The transcript of the hearing on defendant's motion to discharge counsel shows that the trial court made inquiry and listened to defendant's reasons. Marsden requires no more.

Conceding that on the face of it the trial court's inquiry appears to satisfy Marsden, defendant argues that under the amplifying cases of People v. Groce, supra, and People v. Munoz, supra, the court could not knowledgeably rule on defendant's motion without questioning the public defender concerning defendant's allegations. However, defendant's reliance on Groce and Munoz is misplaced.

In People v. Groce, supra, 18 Cal.App.3d 292, 95 Cal.Rptr. 688, the defendant was charged with assault and battery. Asserting that the alleged victim in fact sustained no injuries, defendant moved to discharge court-appointed counsel because he failed to obtain hospital records that might sustain defendant's position. The court held that when a defendant asserts “specific important instances of alleged inadequacy of (counsel's) representation,” i. e., failure to secure specified potentially exonerating evidence, it is error for the trial court to deny a motion to discharge “without inquiry into counsel's reason” for not producing the evidence. (18 Cal.App.3d at p. 297, 95 Cal.Rptr. 688.)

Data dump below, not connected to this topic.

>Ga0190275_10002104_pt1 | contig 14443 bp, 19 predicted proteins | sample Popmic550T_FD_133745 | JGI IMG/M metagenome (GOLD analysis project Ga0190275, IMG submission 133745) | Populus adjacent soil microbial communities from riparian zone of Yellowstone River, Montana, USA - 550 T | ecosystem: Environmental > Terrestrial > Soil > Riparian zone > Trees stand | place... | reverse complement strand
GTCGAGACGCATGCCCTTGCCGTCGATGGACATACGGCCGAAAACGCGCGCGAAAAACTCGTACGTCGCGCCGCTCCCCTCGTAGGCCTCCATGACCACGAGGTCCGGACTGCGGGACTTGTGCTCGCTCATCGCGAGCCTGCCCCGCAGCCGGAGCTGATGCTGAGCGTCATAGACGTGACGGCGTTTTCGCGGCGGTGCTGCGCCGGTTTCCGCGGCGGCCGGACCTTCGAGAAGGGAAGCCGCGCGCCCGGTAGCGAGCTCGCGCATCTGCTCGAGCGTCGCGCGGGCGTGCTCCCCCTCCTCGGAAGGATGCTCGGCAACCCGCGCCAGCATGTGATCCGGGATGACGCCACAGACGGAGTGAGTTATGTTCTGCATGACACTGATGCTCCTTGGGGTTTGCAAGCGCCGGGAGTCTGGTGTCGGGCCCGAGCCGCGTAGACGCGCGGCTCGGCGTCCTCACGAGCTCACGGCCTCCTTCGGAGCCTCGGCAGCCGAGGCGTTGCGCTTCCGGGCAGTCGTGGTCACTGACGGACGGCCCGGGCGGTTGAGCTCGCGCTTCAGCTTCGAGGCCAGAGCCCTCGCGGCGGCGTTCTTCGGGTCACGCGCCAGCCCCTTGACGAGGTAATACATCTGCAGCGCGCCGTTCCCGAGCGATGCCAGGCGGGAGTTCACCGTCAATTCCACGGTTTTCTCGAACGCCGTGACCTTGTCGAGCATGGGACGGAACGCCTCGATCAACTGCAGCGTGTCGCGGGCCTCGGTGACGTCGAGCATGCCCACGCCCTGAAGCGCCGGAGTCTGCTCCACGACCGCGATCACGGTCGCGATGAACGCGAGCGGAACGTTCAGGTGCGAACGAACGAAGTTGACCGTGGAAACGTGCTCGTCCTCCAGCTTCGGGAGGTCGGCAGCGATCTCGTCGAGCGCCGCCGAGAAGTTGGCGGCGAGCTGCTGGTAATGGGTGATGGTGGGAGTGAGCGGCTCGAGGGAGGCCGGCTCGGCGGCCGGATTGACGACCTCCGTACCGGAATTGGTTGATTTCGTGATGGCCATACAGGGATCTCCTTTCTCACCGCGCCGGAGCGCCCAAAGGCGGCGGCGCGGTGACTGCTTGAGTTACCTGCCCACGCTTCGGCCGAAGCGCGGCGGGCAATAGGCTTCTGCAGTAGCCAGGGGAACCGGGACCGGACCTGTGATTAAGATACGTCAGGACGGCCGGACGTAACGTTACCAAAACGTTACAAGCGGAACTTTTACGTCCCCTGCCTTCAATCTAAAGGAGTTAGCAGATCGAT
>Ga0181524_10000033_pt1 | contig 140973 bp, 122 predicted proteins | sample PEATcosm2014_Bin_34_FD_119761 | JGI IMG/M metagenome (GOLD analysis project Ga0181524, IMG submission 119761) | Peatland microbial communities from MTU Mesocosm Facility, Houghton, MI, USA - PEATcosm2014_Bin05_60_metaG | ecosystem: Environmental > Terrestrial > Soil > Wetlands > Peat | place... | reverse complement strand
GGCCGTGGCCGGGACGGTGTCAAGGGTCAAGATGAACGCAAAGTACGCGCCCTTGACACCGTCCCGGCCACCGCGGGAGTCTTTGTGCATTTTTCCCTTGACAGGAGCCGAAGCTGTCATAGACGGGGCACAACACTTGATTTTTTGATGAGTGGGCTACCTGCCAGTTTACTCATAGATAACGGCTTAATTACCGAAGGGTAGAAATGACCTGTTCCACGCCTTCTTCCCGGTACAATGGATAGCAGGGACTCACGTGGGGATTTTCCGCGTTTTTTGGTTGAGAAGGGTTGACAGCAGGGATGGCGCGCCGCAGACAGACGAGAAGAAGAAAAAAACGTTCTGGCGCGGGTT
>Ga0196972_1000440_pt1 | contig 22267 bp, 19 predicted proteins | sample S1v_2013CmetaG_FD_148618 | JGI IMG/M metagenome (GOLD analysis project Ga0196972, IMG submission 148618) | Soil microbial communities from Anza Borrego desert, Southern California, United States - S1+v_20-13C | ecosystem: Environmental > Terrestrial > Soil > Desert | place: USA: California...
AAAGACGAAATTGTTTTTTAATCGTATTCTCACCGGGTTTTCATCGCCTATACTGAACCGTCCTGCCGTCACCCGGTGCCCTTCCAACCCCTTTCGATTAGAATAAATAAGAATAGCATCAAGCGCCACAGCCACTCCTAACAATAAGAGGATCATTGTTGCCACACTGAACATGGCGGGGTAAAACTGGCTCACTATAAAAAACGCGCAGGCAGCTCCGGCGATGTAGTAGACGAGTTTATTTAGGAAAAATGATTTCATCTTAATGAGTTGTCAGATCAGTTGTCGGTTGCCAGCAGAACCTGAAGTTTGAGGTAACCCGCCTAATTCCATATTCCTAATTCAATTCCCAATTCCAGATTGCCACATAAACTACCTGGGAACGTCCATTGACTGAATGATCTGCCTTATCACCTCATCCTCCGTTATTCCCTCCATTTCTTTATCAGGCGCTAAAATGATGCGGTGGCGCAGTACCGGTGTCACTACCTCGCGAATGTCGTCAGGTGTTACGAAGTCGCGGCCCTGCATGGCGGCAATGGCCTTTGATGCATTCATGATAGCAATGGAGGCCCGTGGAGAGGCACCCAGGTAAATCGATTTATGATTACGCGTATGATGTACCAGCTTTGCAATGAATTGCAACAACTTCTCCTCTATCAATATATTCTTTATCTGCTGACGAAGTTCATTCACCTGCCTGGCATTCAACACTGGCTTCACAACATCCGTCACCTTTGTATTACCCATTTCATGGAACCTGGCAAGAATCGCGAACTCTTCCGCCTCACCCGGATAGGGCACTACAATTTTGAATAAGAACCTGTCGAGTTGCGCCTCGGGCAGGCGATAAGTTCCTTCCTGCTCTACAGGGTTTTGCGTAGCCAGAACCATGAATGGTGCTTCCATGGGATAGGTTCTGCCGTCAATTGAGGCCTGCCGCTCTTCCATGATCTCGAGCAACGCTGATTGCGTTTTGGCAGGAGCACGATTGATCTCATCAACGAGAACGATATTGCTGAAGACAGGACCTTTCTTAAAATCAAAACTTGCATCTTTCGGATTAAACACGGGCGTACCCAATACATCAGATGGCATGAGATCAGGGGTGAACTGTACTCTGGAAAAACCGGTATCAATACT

In People v. Munoz, supra, 41 Cal.App.3d 62, 115 Cal.Rptr. 726, the defendant accused his appointed attorney of not wanting to defend him; he alleged that the attorney told him he was guilty and did not have a ‘chance.‘ (41 Cal.App.3d at p. 66, 115 Cal.Rptr. 726.) Viewing these allegations as tantamount to charging that counsel was not committed to providing an effective defense, the court held that the trial court erred in denying defendant's request for substitution of attorneys without inquiry into the court-appointed attorney's state of mind. (Ibid. Accord People v. Cruz (1978) 83 Cal.App.3d 308, 316-318, 115 Cal.Rptr. 726.)